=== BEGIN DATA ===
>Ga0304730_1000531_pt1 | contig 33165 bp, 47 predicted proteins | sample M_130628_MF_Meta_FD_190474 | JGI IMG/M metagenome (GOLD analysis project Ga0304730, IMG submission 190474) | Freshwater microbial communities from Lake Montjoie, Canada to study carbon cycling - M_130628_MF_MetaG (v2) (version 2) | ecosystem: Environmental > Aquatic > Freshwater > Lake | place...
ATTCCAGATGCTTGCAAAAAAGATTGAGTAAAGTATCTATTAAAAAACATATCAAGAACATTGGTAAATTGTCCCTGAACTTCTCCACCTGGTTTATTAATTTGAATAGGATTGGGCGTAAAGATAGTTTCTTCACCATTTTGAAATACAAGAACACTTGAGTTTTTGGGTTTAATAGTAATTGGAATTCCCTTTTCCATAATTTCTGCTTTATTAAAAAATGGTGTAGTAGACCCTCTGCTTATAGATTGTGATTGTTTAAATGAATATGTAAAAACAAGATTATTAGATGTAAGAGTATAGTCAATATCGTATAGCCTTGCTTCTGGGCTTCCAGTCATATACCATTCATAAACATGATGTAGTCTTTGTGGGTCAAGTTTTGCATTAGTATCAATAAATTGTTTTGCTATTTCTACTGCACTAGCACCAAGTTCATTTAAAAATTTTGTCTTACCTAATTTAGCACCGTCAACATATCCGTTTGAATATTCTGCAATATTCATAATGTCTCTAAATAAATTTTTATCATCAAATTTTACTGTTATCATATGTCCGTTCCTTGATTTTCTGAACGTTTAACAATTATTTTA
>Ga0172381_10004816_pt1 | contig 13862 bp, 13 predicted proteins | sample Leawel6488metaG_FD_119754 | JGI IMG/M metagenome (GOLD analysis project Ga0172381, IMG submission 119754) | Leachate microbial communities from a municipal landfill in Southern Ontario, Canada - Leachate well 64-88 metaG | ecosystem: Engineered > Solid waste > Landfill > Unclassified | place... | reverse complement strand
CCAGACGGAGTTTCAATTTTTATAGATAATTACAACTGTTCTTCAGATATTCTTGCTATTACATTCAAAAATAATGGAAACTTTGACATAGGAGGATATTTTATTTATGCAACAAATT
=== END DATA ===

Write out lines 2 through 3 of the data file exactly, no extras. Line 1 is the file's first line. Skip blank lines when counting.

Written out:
ATTCCAGATGCTTGCAAAAAAGATTGAGTAAAGTATCTATTAAAAAACATATCAAGAACATTGGTAAATTGTCCCTGAACTTCTCCACCTGGTTTATTAATTTGAATAGGATTGGGCGTAAAGATAGTTTCTTCACCATTTTGAAATACAAGAACACTTGAGTTTTTGGGTTTAATAGTAATTGGAATTCCCTTTTCCATAATTTCTGCTTTATTAAAAAATGGTGTAGTAGACCCTCTGCTTATAGATTGTGATTGTTTAAATGAATATGTAAAAACAAGATTATTAGATGTAAGAGTATAGTCAATATCGTATAGCCTTGCTTCTGGGCTTCCAGTCATATACCATTCATAAACATGATGTAGTCTTTGTGGGTCAAGTTTTGCATTAGTATCAATAAATTGTTTTGCTATTTCTACTGCACTAGCACCAAGTTCATTTAAAAATTTTGTCTTACCTAATTTAGCACCGTCAACATATCCGTTTGAATATTCTGCAATATTCATAATGTCTCTAAATAAATTTTTATCATCAAATTTTACTGTTATCATATGTCCGTTCCTTGATTTTCTGAACGTTTAACAATTATTTTA
>Ga0172381_10004816_pt1 | contig 13862 bp, 13 predicted proteins | sample Leawel6488metaG_FD_119754 | JGI IMG/M metagenome (GOLD analysis project Ga0172381, IMG submission 119754) | Leachate microbial communities from a municipal landfill in Southern Ontario, Canada - Leachate well 64-88 metaG | ecosystem: Engineered > Solid waste > Landfill > Unclassified | place... | reverse complement strand